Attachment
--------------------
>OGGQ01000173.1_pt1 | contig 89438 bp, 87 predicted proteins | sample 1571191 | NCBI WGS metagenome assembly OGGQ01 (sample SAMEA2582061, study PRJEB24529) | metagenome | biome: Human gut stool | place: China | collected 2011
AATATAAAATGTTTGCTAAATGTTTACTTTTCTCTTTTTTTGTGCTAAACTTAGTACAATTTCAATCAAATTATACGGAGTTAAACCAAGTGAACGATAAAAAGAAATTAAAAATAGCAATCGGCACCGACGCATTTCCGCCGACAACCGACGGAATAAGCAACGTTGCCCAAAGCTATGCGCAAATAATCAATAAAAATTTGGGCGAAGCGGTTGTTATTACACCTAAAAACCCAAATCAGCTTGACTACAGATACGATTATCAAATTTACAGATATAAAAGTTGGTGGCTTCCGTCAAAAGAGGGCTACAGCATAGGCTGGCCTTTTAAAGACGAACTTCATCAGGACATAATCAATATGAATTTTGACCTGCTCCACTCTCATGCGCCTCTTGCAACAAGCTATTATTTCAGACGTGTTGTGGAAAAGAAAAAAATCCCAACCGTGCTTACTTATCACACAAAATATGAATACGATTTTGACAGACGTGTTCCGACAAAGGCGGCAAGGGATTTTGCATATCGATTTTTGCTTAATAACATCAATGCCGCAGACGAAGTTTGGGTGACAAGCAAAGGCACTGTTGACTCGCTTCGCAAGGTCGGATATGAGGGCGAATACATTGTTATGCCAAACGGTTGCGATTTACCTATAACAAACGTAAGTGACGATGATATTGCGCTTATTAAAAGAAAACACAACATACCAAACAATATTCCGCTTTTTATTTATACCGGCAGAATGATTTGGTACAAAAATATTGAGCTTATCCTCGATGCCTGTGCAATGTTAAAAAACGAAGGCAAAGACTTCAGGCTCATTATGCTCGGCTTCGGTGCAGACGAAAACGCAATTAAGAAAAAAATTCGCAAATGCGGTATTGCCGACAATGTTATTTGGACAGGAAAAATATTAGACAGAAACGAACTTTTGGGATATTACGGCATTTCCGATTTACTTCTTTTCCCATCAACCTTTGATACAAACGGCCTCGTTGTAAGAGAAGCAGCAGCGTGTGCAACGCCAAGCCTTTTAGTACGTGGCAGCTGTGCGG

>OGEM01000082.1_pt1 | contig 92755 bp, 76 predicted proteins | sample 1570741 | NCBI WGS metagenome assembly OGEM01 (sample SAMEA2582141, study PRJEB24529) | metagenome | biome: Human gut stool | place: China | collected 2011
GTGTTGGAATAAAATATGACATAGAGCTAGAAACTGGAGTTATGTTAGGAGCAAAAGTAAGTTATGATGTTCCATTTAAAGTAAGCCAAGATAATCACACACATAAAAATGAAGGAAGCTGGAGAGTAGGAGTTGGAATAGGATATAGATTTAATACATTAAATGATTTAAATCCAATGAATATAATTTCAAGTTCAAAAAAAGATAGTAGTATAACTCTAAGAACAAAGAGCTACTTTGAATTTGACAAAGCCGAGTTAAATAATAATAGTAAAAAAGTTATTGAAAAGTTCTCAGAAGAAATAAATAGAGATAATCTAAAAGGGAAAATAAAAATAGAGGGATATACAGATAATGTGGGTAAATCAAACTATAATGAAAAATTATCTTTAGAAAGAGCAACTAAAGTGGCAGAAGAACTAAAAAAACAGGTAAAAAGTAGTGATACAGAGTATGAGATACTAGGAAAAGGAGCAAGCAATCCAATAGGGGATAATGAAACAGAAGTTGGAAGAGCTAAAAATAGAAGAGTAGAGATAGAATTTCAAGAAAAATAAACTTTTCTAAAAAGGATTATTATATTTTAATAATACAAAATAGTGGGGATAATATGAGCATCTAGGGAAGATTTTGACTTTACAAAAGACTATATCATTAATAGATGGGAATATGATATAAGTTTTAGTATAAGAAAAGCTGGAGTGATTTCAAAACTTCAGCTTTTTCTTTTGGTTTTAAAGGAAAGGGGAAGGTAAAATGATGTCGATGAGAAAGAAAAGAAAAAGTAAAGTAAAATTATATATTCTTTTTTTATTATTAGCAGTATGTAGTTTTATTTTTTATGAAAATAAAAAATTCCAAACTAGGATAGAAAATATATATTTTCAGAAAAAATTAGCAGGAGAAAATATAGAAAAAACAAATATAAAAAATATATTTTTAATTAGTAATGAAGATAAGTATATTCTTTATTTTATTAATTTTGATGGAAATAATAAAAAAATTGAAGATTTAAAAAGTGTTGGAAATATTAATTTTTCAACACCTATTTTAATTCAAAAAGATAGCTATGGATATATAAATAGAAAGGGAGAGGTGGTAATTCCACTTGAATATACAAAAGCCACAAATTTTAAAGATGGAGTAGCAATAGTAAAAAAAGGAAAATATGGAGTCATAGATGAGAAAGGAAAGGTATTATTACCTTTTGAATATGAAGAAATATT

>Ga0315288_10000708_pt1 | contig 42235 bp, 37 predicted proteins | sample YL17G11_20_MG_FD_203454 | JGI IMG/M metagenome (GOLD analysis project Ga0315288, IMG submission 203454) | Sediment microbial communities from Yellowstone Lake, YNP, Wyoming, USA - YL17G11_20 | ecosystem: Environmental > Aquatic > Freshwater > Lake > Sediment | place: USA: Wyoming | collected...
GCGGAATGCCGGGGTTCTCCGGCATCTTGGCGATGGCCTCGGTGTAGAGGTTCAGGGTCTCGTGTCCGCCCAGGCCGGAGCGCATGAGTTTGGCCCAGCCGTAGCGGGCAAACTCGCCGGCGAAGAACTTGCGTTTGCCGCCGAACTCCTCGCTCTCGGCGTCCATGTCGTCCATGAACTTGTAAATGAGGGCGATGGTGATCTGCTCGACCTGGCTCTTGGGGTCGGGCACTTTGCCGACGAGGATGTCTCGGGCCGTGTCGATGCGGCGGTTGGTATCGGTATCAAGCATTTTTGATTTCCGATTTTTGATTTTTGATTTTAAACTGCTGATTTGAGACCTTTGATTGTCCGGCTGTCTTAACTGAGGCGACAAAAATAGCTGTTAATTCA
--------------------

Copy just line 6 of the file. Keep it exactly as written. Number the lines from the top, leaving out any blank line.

GCGGAATGCCGGGGTTCTCCGGCATCTTGGCGATGGCCTCGGTGTAGAGGTTCAGGGTCTCGTGTCCGCCCAGGCCGGAGCGCATGAGTTTGGCCCAGCCGTAGCGGGCAAACTCGCCGGCGAAGAACTTGCGTTTGCCGCCGAACTCCTCGCTCTCGGCGTCCATGTCGTCCATGAACTTGTAAATGAGGGCGATGGTGATCTGCTCGACCTGGCTCTTGGGGTCGGGCACTTTGCCGACGAGGATGTCTCGGGCCGTGTCGATGCGGCGGTTGGTATCGGTATCAAGCATTTTTGATTTCCGATTTTTGATTTTTGATTTTAAACTGCTGATTTGAGACCTTTGATTGTCCGGCTGTCTTAACTGAGGCGACAAAAATAGCTGTTAATTCA